Japanese structured credit: Don’t believe the spike
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CAPITAL MARKETS

Japanese structured credit: Don’t believe the spike

The consensus among structured credit bankers in Tokyo seemed to be that the local market’s reaction to the US sub-prime mortgage crisis was initially more dramatic than it needed to be.

Japan’s structured credit market holds its breath


The benchmark for investor perceptions of credit quality in Japan, the iTraxx Japan index, certainly registered a spike as the global repricing of credit developed. Having been stable at around 19-20 basis points for the first half of 2007, it widened steadily throughout July, hit a peak of 42bp in August and has been volatile ever since. Now initial optimism—based on Japanese investors’ tendency to avoid risky sub-prime based assets—is giving way to concern as credit problems become liquidity problems and assets unrelated to US mortgages start to suffer.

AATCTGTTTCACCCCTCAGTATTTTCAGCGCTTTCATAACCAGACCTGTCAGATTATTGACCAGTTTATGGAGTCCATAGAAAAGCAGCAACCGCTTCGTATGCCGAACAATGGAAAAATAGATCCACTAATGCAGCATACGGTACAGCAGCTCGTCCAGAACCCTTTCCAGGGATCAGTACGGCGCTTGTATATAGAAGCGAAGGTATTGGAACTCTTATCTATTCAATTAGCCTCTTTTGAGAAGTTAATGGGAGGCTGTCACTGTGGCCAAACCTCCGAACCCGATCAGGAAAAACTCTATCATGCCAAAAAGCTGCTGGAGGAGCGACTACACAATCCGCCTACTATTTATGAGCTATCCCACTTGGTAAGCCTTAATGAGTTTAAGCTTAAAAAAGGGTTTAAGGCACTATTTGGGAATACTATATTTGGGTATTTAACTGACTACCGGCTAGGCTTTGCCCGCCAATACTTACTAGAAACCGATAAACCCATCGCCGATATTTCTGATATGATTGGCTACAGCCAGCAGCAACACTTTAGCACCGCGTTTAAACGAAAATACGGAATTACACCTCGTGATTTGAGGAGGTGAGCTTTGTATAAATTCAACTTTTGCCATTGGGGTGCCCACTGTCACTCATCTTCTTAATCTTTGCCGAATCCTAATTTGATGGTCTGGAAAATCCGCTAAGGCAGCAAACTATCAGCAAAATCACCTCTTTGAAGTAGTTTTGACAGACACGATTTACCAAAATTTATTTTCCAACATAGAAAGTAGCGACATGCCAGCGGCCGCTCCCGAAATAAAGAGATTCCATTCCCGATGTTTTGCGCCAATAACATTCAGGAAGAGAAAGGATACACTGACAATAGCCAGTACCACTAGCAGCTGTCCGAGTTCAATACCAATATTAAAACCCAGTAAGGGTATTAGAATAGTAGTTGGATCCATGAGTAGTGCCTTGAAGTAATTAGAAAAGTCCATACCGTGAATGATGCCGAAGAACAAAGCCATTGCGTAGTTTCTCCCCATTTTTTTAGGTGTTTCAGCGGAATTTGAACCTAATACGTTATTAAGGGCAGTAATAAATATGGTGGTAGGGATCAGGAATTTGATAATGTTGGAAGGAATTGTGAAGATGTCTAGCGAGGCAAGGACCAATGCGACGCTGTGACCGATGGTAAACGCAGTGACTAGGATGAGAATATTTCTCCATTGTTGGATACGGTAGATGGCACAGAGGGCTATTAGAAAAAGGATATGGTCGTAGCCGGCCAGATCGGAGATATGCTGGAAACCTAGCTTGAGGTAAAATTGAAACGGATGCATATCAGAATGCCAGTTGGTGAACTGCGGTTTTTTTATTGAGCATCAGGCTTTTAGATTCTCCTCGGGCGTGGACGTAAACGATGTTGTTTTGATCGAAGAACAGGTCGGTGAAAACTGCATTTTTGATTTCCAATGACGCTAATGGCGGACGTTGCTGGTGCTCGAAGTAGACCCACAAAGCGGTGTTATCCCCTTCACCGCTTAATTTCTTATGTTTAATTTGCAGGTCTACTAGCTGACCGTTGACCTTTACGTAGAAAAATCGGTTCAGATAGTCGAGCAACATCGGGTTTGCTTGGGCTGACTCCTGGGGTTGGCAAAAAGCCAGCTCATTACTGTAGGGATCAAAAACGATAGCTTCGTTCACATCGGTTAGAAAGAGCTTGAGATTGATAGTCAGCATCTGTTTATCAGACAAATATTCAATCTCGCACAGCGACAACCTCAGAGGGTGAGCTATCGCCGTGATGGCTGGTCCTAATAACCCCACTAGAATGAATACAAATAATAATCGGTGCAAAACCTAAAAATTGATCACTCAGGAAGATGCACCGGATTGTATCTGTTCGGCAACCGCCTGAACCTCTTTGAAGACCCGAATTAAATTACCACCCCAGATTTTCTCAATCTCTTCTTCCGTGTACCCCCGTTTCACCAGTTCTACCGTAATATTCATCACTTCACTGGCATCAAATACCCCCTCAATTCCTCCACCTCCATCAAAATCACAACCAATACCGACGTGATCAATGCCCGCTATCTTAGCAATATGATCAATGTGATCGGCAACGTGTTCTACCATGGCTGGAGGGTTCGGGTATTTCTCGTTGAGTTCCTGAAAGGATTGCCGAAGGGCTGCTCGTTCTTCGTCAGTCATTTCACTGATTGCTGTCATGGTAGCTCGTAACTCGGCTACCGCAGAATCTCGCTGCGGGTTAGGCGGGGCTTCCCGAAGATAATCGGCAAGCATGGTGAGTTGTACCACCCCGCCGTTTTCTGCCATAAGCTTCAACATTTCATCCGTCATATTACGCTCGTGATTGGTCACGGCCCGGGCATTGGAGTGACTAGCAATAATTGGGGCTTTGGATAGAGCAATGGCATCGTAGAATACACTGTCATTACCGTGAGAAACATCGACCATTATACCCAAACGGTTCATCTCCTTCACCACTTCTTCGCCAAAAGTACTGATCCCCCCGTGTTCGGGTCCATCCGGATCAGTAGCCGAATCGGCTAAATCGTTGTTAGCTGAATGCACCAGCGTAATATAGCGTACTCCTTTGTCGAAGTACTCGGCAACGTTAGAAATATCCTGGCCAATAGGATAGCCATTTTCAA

Speaking in August, Yasuhiro Shibata, general manager, global structured credit products at Mizuho, said: "The most outstanding feature of the last few days has been the huge volatility in iTraxx when it had been so stable or even tightening before. I think that a lot of this, however, comes from pro players such as hedge funds and investment banks. iTraxx’s movements here have a good correlation with Europe, which suggests that non-Japanese professional investors are arbitraging – iTraxx Japan is still cheap – as well as buying protection. Here we have far fewer pros playing with volatility."


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